We got ourselves together and entered the hospital at 8:30 AM. I was sick, and scared. I absolutely trust my doctor, he’s proven himself over and over and over again to be a smart, kind and compassionate man. I feel safe going to his office. I don’t feel safe going into a hospital in a vulnerable state to be dealt with by strangers. My weight and my disability bring forth prejudices in all sorts of places, but, my oh my, have I had my share of a medical system that can’t hear my symptoms because they’ve already determined them.
We see the triage nurse first. She is a bit surprising. She asks me questions about my cough, in response to the question, ‘have you been out of the country’ I answered, ‘yes,’ she looked up concerned, ‘where?’ I said, ‘Pennsylvania’ a small smile told me that this wasn’t as ‘out of the country’ as she might have first thought. After a few more questions she told me I’d need a room and that they were stacked full but she’d get me in when she could.
Happy Pride Day!!
I realized I’d left my work phone at home so Joe went to get it. Vita was in the parade and I wanted to be in contact with them throughout the day. Just after he left, I was invited in, a room had become vacant. I’d been there, maybe 10 minutes. Once in the room, I had to organize it so there was room for both my chair and the bed. Joe got back, quickly haven taken a taxi home and back, and just sat down when a woman came in with an ECG machine (the thing where they put sticky things around your heart and then attach you to it. It looked like they were doing an experiment on my left boob) and in a quick and friendly manner explained that she was not my assigned nurse but as my nurse was busy, she thought she’d help out. That done. Then blood drawn. Then goodbye. Two seconds later I was taken to the xray room where a really young woman, they are getting so very, very young, guided me through the process of getting an xray while in the chair.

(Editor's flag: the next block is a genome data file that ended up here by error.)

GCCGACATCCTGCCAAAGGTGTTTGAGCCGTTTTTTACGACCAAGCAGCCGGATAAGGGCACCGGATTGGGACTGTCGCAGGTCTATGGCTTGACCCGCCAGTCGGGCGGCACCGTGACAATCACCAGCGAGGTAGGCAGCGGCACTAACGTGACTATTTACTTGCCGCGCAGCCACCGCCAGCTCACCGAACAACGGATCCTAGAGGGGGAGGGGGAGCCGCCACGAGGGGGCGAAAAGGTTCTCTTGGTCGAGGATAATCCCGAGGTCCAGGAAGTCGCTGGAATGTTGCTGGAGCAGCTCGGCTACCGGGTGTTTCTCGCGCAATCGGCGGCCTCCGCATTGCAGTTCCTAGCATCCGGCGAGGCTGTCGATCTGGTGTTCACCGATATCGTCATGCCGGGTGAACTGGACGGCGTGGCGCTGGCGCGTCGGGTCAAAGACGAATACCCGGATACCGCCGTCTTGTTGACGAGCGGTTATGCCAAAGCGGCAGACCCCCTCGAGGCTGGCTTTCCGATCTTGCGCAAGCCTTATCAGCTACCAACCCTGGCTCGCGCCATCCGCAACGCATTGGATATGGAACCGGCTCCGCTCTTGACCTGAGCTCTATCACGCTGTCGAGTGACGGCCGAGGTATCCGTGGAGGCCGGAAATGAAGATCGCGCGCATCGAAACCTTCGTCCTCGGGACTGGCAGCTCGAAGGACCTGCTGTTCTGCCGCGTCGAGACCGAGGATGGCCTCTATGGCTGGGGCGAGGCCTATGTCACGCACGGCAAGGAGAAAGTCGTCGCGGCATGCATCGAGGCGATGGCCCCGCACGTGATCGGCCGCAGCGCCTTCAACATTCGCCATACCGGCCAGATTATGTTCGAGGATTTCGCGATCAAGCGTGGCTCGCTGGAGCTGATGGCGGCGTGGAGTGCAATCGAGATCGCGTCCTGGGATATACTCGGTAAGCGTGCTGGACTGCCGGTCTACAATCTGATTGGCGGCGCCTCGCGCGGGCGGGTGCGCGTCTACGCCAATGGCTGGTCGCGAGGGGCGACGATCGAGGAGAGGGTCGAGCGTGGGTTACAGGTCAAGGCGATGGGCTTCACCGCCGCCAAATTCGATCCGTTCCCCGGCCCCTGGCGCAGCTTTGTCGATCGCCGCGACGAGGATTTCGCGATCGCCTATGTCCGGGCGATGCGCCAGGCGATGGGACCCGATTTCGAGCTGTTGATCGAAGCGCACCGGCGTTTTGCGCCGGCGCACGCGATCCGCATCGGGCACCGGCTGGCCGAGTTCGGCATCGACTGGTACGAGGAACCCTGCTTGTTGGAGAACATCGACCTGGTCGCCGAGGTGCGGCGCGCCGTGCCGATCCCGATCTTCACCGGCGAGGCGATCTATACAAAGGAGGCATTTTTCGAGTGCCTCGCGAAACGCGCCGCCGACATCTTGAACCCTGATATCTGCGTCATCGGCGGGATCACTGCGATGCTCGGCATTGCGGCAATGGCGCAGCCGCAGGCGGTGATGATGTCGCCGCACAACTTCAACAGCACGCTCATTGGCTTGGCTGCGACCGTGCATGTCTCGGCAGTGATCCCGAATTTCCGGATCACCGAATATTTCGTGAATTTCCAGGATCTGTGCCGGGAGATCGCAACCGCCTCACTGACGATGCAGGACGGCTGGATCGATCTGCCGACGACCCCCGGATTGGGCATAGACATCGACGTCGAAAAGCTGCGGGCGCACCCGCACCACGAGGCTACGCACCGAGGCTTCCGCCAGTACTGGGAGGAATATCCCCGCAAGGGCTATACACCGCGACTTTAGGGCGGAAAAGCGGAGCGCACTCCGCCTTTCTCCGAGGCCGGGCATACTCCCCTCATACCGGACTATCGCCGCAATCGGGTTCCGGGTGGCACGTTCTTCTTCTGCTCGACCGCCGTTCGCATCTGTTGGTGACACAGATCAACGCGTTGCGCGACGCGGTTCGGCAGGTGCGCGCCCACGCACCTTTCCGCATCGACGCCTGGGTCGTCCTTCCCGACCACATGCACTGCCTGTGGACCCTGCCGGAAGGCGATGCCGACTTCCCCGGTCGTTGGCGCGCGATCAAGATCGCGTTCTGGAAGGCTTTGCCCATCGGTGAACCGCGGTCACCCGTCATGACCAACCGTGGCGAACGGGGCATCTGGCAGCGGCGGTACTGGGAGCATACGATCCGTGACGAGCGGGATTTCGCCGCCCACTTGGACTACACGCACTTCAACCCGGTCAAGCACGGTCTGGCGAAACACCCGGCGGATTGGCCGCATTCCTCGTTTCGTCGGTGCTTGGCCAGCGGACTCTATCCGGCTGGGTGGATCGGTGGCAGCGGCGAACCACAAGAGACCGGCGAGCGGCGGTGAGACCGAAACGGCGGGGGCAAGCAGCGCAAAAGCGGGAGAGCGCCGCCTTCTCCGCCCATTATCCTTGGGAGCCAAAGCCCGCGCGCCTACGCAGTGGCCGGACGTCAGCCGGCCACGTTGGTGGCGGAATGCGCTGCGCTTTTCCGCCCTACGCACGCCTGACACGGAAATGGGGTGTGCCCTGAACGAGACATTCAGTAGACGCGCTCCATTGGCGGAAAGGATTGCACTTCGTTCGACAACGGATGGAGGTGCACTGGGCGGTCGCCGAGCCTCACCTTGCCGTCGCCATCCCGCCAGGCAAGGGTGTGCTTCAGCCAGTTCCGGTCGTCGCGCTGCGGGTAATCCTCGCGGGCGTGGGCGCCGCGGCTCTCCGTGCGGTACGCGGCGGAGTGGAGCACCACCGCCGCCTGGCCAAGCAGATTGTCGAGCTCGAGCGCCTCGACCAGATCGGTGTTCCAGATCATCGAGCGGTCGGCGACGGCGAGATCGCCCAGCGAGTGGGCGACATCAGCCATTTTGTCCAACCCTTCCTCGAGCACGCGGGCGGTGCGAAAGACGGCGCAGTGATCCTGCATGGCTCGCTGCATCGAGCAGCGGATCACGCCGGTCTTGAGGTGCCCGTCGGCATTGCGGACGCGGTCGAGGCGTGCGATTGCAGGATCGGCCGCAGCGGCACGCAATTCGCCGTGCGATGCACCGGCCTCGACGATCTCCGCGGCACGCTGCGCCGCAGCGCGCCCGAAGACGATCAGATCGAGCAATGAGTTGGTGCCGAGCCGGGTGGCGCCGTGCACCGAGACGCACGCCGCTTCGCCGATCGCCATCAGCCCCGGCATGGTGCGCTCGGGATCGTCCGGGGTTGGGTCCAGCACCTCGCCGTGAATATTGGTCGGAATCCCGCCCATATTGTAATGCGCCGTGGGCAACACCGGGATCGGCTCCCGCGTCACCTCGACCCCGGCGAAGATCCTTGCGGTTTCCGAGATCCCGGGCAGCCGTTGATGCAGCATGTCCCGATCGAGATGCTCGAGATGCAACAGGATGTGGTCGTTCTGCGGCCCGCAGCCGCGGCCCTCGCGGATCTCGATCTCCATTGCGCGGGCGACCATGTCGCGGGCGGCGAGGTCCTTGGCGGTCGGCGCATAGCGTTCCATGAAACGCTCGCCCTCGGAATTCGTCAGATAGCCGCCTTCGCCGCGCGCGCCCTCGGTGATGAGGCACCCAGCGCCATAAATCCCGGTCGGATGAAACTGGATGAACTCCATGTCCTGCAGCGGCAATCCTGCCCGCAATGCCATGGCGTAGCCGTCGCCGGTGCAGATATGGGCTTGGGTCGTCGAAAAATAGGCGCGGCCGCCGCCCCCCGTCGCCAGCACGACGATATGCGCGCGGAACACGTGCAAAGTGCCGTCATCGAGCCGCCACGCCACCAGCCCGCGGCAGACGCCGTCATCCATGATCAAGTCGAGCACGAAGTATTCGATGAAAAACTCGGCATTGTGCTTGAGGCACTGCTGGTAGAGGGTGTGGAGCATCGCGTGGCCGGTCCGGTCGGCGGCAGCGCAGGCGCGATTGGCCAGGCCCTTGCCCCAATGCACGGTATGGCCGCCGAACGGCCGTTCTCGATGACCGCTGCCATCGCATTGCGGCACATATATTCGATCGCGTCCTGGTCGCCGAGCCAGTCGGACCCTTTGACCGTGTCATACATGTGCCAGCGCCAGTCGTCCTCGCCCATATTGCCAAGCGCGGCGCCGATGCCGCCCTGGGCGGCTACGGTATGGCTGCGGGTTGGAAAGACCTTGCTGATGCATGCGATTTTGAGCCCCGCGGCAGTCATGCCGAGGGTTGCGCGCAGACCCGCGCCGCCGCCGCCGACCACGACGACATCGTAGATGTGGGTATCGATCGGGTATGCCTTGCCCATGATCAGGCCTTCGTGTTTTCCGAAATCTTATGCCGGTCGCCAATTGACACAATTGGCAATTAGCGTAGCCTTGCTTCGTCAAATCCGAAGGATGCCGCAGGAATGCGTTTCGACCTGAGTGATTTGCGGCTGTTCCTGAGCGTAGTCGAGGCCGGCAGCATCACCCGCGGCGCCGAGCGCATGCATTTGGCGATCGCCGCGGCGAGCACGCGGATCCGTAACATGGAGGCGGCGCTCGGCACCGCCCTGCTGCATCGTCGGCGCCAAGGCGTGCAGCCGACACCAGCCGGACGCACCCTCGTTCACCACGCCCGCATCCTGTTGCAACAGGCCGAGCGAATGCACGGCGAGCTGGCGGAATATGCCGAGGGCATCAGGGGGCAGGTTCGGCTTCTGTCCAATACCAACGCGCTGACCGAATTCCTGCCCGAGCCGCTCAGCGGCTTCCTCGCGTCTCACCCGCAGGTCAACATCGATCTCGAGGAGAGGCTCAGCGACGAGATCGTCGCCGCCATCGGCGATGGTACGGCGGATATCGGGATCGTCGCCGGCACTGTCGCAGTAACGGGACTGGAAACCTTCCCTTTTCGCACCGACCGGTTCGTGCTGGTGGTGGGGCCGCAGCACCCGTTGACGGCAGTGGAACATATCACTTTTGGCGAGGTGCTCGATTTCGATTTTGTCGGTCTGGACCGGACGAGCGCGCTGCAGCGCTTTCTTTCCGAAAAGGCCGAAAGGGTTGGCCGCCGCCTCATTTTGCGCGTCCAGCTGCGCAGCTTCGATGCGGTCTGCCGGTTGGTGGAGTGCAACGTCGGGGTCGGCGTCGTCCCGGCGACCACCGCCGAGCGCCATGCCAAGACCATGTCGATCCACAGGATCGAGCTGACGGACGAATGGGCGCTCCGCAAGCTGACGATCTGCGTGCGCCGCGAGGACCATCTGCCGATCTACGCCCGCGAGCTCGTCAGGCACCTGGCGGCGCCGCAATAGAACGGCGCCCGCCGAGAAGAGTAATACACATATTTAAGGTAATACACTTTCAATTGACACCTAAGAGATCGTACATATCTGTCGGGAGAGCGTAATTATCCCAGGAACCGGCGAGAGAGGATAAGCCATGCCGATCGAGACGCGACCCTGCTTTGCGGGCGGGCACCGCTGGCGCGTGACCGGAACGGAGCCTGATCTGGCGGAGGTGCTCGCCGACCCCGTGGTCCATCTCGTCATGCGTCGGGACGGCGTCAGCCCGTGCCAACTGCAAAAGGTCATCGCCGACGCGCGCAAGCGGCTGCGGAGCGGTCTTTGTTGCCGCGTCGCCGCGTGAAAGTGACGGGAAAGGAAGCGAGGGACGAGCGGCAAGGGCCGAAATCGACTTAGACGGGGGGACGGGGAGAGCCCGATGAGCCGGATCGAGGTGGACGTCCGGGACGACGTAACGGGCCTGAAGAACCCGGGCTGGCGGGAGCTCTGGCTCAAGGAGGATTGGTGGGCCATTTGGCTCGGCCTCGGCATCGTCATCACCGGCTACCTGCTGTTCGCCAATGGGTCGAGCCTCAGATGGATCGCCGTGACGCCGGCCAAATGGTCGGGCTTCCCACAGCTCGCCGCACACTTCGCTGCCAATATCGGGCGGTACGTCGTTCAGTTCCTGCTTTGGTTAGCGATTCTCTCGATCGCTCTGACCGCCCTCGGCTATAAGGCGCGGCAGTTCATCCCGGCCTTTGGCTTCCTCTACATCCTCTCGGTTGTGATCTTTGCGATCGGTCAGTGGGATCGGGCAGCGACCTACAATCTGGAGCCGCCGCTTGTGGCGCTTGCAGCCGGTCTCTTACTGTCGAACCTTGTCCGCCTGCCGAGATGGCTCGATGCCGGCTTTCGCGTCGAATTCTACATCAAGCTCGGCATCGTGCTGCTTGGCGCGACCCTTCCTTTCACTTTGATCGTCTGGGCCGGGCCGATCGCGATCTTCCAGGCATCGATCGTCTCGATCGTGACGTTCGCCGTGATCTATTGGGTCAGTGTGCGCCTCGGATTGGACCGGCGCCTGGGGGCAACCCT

Back in the room, we quietly read for about ten minutes when the doctor arrives. I have pneumonia. I told you I was sick. He wants to wait for the blood work but as I’m relatively healthy, he wasn’t worried. He left promising a prescription, a note for work and a thing to take to my doctor.
All through that, all through, I was treated like a patient. I was listened to. I was asked questions about my symptoms not my body. I was spoken to with both respect and kindness. One by one my fears were proving, in this case, I’m not naive, to be groundless.
Just before 11 we were out. On the way out I wanted to thank someone, not just for the service but for how it was performed. I wanted them to notice, because good people don’t, that they had been good people. They had treated me with respect.
But, when I came out of the room, there was no one there to thank, I went to the triage nurse but there was another person there. So, I just left, carrying my thanks in my heart.
I had not been degraded.
I had not felt dismissed.
I had feared for nothing.
I’ve mentioned him to you before, and I’m sad I can’t remember his name, but just after becoming disabled I was giving a lecture in Glasgow somewhere. I spoke with a man who unlike me had been born with his disability. I asked him for advice, as from a mentor, he said, “Don’t ever get in the habit of being grateful for what other people simply expect.” That has really stayed with me. I see a wisdom behind it. But I failed him as I left the hospital, I did feel grateful.
I had been treated well.
And I was back on the road to becoming well.
All in a couple of hours.